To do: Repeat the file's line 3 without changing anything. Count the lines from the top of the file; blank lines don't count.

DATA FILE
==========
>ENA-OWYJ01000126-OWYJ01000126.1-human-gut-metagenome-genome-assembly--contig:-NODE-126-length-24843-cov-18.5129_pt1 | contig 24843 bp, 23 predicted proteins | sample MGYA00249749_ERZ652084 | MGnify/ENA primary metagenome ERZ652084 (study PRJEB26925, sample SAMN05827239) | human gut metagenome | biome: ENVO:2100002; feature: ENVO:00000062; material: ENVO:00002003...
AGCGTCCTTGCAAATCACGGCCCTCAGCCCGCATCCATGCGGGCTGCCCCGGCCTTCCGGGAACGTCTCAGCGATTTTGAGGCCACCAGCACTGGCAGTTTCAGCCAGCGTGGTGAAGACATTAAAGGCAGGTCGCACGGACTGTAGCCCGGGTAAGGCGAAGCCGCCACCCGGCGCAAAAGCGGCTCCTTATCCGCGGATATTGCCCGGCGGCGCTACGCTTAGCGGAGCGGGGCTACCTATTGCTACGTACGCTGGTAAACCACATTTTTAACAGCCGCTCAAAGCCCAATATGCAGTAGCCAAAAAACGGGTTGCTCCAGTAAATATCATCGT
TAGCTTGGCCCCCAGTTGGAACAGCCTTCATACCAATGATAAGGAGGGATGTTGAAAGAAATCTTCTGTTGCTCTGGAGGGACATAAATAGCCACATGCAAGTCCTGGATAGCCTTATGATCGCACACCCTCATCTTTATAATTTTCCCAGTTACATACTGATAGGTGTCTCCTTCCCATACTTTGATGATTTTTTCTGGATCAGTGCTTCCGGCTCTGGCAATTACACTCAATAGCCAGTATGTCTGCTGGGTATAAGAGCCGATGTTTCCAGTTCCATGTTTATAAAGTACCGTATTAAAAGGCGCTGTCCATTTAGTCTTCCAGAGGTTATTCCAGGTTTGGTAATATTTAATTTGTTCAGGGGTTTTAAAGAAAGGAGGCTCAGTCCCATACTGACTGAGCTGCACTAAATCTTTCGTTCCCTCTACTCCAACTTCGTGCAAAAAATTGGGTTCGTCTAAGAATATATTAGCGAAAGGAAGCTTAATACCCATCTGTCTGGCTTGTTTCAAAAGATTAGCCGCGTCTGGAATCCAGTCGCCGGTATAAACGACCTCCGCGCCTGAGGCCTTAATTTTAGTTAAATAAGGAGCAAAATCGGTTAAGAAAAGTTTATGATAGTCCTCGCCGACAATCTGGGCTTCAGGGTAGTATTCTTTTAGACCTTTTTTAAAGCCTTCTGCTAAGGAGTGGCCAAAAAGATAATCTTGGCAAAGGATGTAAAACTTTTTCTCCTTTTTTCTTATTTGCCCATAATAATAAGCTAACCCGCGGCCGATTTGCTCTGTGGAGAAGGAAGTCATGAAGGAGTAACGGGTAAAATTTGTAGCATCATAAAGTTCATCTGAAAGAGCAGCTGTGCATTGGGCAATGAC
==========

TAGCTTGGCCCCCAGTTGGAACAGCCTTCATACCAATGATAAGGAGGGATGTTGAAAGAAATCTTCTGTTGCTCTGGAGGGACATAAATAGCCACATGCAAGTCCTGGATAGCCTTATGATCGCACACCCTCATCTTTATAATTTTCCCAGTTACATACTGATAGGTGTCTCCTTCCCATACTTTGATGATTTTTTCTGGATCAGTGCTTCCGGCTCTGGCAATTACACTCAATAGCCAGTATGTCTGCTGGGTATAAGAGCCGATGTTTCCAGTTCCATGTTTATAAAGTACCGTATTAAAAGGCGCTGTCCATTTAGTCTTCCAGAGGTTATTCCAGGTTTGGTAATATTTAATTTGTTCAGGGGTTTTAAAGAAAGGAGGCTCAGTCCCATACTGACTGAGCTGCACTAAATCTTTCGTTCCCTCTACTCCAACTTCGTGCAAAAAATTGGGTTCGTCTAAGAATATATTAGCGAAAGGAAGCTTAATACCCATCTGTCTGGCTTGTTTCAAAAGATTAGCCGCGTCTGGAATCCAGTCGCCGGTATAAACGACCTCCGCGCCTGAGGCCTTAATTTTAGTTAAATAAGGAGCAAAATCGGTTAAGAAAAGTTTATGATAGTCCTCGCCGACAATCTGGGCTTCAGGGTAGTATTCTTTTAGACCTTTTTTAAAGCCTTCTGCTAAGGAGTGGCCAAAAAGATAATCTTGGCAAAGGATGTAAAACTTTTTCTCCTTTTTTCTTATTTGCCCATAATAATAAGCTAACCCGCGGCCGATTTGCTCTGTGGAGAAGGAAGTCATGAAGGAGTAACGGGTAAAATTTGTAGCATCATAAAGTTCATCTGAAAGAGCAGCTGTGCATTGGGCAATGAC